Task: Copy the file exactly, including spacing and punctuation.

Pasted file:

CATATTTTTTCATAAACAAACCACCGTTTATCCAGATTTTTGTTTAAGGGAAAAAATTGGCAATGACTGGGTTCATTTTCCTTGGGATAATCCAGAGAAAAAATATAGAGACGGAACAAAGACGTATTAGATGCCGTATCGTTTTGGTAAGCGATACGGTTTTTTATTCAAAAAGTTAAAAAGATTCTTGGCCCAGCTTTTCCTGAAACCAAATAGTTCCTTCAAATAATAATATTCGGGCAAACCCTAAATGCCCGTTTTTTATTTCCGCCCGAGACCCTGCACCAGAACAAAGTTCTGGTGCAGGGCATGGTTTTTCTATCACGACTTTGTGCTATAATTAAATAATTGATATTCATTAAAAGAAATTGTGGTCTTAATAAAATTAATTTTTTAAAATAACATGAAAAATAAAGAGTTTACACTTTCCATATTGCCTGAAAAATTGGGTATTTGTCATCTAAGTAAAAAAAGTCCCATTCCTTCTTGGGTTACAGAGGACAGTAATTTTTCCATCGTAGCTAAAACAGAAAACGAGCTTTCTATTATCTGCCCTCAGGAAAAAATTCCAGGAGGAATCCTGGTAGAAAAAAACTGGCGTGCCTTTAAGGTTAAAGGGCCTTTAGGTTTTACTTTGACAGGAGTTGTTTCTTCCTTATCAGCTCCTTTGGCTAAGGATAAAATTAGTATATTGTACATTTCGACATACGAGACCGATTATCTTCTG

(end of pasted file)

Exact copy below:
CATATTTTTTCATAAACAAACCACCGTTTATCCAGATTTTTGTTTAAGGGAAAAAATTGGCAATGACTGGGTTCATTTTCCTTGGGATAATCCAGAGAAAAAATATAGAGACGGAACAAAGACGTATTAGATGCCGTATCGTTTTGGTAAGCGATACGGTTTTTTATTCAAAAAGTTAAAAAGATTCTTGGCCCAGCTTTTCCTGAAACCAAATAGTTCCTTCAAATAATAATATTCGGGCAAACCCTAAATGCCCGTTTTTTATTTCCGCCCGAGACCCTGCACCAGAACAAAGTTCTGGTGCAGGGCATGGTTTTTCTATCACGACTTTGTGCTATAATTAAATAATTGATATTCATTAAAAGAAATTGTGGTCTTAATAAAATTAATTTTTTAAAATAACATGAAAAATAAAGAGTTTACACTTTCCATATTGCCTGAAAAATTGGGTATTTGTCATCTAAGTAAAAAAAGTCCCATTCCTTCTTGGGTTACAGAGGACAGTAATTTTTCCATCGTAGCTAAAACAGAAAACGAGCTTTCTATTATCTGCCCTCAGGAAAAAATTCCAGGAGGAATCCTGGTAGAAAAAAACTGGCGTGCCTTTAAGGTTAAAGGGCCTTTAGGTTTTACTTTGACAGGAGTTGTTTCTTCCTTATCAGCTCCTTTGGCTAAGGATAAAATTAGTATATTGTACATTTCGACATACGAGACCGATTATCTTCTG